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Proceedings Paper

Advances in ground-based and space-based reflecting coronagraph designs
Author(s): Raymond N. Smartt; Serge L. Koutchmy
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Paper Abstract

A program to develop ground-based emission-line solar coronagraphs based on super-polished primary objective mirrors has been underway at the National Solar Observatory/Sacramento Peak over the last several years. The fundamental design requirements for effective coronagraph performance are discussed. The instrument currently under development has a 60-cm diameter objective with a 700-cm primary focal length. This design has been refined with an emphasis on achieving an extremely low level of instrumental stray light, suitable for both visible and IR operation and for carrying out high-precision polarimetry. It is seen as a possible prototype for a new generation of much larger aperture, low-scattered-light solar telescopes. Special applications include measurements of the signatures of waves in coronal loops, transient events such as coronal loop interactions, the spatial variation of magnetic fields in prominences allowing computation of electric currents, and the determination of the magnitude of coronal magnetic fields. For applications in space, a white-light reflecting coronagraph has been developed under the USAF program, SWATH (Space Weather and Terrestrial Hazards). This novel catadiopric design has a 10-cm diameter superpolished primary objective mirror, and a unique external occulter. It has a significantly higher throughput and resolution as compared with conventional space-borne lens-objective coronagraphs. Two basic modifications of this design are proposed that result in an in-line symmetric configuration, with a decrease in mass, while improving the scattered-light performance. Some special applications are described.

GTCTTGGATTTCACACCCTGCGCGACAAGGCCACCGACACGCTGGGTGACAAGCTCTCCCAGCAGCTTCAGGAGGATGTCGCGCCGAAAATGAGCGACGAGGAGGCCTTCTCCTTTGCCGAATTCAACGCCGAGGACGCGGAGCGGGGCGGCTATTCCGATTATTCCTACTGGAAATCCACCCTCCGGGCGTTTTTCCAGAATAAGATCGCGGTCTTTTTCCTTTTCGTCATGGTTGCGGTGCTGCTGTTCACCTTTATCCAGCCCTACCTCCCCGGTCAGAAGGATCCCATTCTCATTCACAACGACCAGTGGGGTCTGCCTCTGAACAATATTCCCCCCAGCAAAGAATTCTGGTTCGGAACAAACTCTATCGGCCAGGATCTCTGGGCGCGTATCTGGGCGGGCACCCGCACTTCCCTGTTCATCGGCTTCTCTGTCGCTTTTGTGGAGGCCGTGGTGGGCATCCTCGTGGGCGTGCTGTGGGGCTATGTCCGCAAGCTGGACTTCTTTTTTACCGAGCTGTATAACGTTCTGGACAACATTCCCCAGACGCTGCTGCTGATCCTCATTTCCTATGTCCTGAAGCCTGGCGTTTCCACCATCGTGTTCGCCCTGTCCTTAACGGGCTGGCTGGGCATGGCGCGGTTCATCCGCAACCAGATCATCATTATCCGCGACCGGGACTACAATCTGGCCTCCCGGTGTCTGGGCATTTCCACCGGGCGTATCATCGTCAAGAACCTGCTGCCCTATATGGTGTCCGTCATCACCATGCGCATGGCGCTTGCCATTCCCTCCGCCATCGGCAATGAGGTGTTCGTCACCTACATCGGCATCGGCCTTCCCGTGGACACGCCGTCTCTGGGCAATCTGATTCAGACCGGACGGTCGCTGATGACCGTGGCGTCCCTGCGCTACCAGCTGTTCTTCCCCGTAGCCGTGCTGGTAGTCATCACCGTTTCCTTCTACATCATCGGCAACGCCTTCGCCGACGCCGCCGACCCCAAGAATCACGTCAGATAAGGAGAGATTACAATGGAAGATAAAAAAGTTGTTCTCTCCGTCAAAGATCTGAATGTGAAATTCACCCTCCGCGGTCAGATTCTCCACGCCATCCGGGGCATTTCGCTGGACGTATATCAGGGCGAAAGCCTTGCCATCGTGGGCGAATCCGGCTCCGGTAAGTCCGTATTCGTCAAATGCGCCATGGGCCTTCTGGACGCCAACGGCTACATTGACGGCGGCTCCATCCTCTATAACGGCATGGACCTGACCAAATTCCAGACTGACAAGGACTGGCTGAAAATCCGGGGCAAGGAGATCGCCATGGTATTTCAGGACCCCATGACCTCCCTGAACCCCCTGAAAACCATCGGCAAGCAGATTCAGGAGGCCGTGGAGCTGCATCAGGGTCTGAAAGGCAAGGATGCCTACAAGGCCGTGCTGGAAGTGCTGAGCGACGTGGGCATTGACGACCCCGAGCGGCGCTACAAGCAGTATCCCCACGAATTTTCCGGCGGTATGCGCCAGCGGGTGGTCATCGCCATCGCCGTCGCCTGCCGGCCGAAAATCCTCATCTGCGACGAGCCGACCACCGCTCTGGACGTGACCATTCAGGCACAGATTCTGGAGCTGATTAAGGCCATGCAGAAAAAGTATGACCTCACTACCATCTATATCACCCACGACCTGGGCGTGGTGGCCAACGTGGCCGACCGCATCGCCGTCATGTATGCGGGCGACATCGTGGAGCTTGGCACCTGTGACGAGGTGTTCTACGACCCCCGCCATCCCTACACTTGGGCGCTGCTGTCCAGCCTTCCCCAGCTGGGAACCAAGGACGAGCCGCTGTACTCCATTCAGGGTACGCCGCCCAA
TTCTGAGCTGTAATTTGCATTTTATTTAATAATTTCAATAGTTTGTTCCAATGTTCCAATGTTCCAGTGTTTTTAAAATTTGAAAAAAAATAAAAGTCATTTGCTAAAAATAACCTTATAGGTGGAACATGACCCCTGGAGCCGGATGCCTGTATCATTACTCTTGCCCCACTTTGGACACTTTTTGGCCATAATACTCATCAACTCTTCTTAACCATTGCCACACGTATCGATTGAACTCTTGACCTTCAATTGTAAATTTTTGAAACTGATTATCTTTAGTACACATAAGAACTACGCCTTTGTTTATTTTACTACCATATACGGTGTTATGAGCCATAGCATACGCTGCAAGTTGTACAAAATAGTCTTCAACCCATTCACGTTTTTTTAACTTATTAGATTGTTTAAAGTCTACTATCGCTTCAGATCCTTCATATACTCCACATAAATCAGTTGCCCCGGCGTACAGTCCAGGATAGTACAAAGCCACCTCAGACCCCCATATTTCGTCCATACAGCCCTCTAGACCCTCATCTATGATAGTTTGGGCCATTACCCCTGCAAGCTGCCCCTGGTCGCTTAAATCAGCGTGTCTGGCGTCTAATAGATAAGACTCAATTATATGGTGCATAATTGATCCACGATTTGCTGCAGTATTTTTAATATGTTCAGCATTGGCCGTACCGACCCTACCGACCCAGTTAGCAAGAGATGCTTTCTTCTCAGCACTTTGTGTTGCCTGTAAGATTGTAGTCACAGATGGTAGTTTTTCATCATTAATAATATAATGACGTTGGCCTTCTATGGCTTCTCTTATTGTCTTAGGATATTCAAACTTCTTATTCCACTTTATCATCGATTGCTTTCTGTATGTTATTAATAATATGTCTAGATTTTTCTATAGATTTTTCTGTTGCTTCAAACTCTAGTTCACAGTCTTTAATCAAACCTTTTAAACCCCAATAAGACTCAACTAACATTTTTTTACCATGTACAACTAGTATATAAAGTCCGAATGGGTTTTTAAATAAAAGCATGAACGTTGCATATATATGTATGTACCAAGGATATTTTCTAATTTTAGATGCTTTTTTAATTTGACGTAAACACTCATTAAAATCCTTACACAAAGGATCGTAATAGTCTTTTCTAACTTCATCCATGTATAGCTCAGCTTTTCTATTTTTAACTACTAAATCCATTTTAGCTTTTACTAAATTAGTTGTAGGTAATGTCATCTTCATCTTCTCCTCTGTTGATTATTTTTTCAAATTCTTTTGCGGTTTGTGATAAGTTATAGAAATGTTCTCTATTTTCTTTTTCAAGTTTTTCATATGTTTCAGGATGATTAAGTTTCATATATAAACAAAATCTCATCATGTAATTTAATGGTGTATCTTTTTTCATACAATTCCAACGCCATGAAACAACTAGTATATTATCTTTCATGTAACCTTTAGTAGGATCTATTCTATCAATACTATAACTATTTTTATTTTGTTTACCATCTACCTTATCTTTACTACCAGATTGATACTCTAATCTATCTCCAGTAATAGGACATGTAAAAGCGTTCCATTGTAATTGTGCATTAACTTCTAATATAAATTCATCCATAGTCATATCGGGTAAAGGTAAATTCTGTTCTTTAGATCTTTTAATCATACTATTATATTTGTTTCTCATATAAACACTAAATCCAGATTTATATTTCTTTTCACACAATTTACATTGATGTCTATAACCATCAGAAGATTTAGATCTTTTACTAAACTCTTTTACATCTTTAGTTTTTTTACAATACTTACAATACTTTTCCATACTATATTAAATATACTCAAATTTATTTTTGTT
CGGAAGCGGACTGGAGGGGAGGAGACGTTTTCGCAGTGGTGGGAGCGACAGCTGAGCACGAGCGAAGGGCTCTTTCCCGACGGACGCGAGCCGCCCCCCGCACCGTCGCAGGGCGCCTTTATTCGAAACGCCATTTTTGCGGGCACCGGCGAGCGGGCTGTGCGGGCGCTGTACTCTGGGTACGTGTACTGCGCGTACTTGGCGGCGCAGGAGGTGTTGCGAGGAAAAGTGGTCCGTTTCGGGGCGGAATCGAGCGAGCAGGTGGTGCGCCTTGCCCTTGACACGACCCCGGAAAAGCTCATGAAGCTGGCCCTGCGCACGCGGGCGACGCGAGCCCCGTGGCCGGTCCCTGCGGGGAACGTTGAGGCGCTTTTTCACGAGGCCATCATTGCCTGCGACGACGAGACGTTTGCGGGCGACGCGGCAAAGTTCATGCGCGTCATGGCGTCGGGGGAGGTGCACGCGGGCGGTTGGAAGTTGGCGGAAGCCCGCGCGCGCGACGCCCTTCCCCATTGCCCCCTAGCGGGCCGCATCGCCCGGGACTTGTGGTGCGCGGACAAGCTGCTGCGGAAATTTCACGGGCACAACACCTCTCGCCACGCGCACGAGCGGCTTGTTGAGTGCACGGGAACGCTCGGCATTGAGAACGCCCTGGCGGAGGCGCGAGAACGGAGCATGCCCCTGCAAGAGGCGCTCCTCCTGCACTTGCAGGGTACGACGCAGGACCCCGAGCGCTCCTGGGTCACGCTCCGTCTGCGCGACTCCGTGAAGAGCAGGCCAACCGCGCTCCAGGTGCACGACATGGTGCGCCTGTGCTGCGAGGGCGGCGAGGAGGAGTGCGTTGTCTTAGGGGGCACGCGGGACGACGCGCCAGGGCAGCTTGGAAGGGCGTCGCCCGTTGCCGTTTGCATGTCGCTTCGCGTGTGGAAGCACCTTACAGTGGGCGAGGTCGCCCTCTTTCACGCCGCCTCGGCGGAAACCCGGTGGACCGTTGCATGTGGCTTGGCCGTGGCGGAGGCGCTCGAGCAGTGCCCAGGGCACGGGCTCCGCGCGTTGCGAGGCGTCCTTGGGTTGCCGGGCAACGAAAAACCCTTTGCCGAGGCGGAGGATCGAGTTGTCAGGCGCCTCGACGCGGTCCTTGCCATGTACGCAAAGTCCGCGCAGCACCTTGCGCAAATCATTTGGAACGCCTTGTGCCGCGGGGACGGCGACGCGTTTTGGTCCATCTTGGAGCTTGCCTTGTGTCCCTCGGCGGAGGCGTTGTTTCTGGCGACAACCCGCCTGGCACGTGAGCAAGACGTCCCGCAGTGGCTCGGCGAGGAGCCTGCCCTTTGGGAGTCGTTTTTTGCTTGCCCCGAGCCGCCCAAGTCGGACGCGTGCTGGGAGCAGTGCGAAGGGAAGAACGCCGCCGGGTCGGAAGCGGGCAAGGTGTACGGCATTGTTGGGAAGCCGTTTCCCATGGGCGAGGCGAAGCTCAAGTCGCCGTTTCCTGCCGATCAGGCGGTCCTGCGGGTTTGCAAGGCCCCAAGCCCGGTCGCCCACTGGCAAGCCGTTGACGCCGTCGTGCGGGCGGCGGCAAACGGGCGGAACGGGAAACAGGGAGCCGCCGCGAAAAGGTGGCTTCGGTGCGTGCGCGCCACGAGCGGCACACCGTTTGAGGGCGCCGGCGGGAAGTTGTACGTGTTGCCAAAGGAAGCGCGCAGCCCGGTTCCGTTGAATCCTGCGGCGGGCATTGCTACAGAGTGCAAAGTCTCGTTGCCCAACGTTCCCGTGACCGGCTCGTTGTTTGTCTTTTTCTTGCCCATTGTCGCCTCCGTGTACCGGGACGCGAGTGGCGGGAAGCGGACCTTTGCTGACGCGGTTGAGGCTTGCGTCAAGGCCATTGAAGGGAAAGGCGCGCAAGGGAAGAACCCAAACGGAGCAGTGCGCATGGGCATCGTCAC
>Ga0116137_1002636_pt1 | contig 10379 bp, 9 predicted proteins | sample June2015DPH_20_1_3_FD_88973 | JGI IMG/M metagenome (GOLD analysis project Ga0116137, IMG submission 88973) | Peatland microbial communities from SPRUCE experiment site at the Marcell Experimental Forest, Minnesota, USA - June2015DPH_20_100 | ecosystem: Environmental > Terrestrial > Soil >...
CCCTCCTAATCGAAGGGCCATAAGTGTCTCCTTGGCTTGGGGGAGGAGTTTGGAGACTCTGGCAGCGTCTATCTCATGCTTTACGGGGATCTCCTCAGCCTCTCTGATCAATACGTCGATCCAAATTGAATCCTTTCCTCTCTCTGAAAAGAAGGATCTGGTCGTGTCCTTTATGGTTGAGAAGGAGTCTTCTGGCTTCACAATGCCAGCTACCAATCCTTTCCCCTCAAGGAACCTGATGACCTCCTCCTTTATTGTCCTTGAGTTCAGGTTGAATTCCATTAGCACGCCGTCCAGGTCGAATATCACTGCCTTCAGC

Paper Details

Date Published: 25 August 1998
PDF: 7 pages
Proc. SPIE 3352, Advanced Technology Optical/IR Telescopes VI, (25 August 1998); doi: 10.1117/12.319274
Show Author Affiliations
Raymond N. Smartt, National Optical Astronomy Observatories (United States)
Serge L. Koutchmy, Institut d'Astrophysique de Paris (France)


Published in SPIE Proceedings Vol. 3352:
Advanced Technology Optical/IR Telescopes VI
Larry M. Stepp, Editor(s)

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